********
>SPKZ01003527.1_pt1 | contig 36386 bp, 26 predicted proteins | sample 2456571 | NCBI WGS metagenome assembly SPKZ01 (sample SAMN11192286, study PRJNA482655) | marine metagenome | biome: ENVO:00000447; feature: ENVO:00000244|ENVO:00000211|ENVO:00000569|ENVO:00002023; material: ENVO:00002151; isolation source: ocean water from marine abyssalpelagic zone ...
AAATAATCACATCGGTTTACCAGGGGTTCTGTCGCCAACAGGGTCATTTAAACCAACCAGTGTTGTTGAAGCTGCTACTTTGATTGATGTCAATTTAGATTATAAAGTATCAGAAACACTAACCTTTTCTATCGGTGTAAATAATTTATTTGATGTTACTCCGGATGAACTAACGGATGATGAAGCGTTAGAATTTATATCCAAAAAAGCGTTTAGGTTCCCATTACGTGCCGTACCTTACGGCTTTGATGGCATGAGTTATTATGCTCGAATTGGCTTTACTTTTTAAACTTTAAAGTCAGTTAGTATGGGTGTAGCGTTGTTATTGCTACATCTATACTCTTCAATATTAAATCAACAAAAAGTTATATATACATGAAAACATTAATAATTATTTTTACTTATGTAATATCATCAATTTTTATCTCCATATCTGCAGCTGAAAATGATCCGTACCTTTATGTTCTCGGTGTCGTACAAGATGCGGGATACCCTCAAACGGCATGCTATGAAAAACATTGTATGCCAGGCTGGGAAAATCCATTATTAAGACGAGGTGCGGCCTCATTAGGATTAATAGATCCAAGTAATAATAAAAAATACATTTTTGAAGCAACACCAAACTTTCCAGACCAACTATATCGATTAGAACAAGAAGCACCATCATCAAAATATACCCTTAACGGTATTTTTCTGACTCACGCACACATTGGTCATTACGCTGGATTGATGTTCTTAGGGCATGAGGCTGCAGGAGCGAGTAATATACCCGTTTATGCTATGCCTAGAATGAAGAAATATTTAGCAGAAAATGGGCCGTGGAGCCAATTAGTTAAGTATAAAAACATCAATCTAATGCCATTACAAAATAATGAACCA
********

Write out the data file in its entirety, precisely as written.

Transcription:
>SPKZ01003527.1_pt1 | contig 36386 bp, 26 predicted proteins | sample 2456571 | NCBI WGS metagenome assembly SPKZ01 (sample SAMN11192286, study PRJNA482655) | marine metagenome | biome: ENVO:00000447; feature: ENVO:00000244|ENVO:00000211|ENVO:00000569|ENVO:00002023; material: ENVO:00002151; isolation source: ocean water from marine abyssalpelagic zone ...
AAATAATCACATCGGTTTACCAGGGGTTCTGTCGCCAACAGGGTCATTTAAACCAACCAGTGTTGTTGAAGCTGCTACTTTGATTGATGTCAATTTAGATTATAAAGTATCAGAAACACTAACCTTTTCTATCGGTGTAAATAATTTATTTGATGTTACTCCGGATGAACTAACGGATGATGAAGCGTTAGAATTTATATCCAAAAAAGCGTTTAGGTTCCCATTACGTGCCGTACCTTACGGCTTTGATGGCATGAGTTATTATGCTCGAATTGGCTTTACTTTTTAAACTTTAAAGTCAGTTAGTATGGGTGTAGCGTTGTTATTGCTACATCTATACTCTTCAATATTAAATCAACAAAAAGTTATATATACATGAAAACATTAATAATTATTTTTACTTATGTAATATCATCAATTTTTATCTCCATATCTGCAGCTGAAAATGATCCGTACCTTTATGTTCTCGGTGTCGTACAAGATGCGGGATACCCTCAAACGGCATGCTATGAAAAACATTGTATGCCAGGCTGGGAAAATCCATTATTAAGACGAGGTGCGGCCTCATTAGGATTAATAGATCCAAGTAATAATAAAAAATACATTTTTGAAGCAACACCAAACTTTCCAGACCAACTATATCGATTAGAACAAGAAGCACCATCATCAAAATATACCCTTAACGGTATTTTTCTGACTCACGCACACATTGGTCATTACGCTGGATTGATGTTCTTAGGGCATGAGGCTGCAGGAGCGAGTAATATACCCGTTTATGCTATGCCTAGAATGAAGAAATATTTAGCAGAAAATGGGCCGTGGAGCCAATTAGTTAAGTATAAAAACATCAATCTAATGCCATTACAAAATAATGAACCA